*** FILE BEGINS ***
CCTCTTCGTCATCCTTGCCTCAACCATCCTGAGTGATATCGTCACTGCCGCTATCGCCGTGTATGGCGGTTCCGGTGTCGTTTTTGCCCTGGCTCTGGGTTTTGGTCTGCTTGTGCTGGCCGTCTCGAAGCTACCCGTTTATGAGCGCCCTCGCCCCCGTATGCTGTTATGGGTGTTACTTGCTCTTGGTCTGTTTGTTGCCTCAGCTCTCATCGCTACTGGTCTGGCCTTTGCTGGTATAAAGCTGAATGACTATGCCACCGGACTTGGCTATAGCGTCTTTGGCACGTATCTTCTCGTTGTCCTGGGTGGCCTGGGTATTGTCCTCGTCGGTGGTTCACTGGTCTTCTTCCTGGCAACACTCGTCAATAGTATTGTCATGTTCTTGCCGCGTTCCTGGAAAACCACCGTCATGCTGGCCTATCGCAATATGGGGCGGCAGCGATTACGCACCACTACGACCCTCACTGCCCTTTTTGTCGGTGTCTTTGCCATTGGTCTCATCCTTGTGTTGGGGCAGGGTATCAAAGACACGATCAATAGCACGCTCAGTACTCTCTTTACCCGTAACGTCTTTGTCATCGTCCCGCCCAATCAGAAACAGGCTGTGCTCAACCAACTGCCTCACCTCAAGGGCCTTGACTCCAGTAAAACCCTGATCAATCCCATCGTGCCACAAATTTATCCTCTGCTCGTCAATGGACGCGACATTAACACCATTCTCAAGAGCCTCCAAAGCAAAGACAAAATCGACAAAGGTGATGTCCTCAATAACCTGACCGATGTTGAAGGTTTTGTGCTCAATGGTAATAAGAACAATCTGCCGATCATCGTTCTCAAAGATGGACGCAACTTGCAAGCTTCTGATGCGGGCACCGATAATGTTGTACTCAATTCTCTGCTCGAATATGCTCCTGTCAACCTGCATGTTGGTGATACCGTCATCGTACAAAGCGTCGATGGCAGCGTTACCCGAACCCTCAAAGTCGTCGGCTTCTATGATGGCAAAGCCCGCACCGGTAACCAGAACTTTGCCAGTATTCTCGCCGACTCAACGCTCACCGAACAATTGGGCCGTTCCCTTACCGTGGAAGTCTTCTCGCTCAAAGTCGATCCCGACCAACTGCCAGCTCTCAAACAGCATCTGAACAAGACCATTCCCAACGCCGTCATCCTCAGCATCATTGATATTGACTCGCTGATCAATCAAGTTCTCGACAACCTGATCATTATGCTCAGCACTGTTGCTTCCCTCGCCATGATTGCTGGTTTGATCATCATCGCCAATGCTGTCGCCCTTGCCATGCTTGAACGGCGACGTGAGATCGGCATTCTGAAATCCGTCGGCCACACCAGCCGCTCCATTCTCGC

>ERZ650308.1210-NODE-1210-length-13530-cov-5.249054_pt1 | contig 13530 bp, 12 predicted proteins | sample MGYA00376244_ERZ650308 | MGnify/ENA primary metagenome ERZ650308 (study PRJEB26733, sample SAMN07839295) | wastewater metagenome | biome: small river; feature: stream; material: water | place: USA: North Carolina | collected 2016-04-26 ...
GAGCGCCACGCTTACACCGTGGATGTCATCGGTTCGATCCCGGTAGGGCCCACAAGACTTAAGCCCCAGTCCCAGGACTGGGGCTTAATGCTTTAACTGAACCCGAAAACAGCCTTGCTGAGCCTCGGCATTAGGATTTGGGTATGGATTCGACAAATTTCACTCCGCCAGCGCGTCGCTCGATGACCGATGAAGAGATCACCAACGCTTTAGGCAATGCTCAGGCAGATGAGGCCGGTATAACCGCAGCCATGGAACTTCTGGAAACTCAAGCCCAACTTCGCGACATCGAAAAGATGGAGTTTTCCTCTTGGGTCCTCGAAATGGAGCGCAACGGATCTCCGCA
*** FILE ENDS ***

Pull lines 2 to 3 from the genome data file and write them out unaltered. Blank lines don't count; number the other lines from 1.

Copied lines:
>ERZ650308.1210-NODE-1210-length-13530-cov-5.249054_pt1 | contig 13530 bp, 12 predicted proteins | sample MGYA00376244_ERZ650308 | MGnify/ENA primary metagenome ERZ650308 (study PRJEB26733, sample SAMN07839295) | wastewater metagenome | biome: small river; feature: stream; material: water | place: USA: North Carolina | collected 2016-04-26 ...
GAGCGCCACGCTTACACCGTGGATGTCATCGGTTCGATCCCGGTAGGGCCCACAAGACTTAAGCCCCAGTCCCAGGACTGGGGCTTAATGCTTTAACTGAACCCGAAAACAGCCTTGCTGAGCCTCGGCATTAGGATTTGGGTATGGATTCGACAAATTTCACTCCGCCAGCGCGTCGCTCGATGACCGATGAAGAGATCACCAACGCTTTAGGCAATGCTCAGGCAGATGAGGCCGGTATAACCGCAGCCATGGAACTTCTGGAAACTCAAGCCCAACTTCGCGACATCGAAAAGATGGAGTTTTCCTCTTGGGTCCTCGAAATGGAGCGCAACGGATCTCCGCA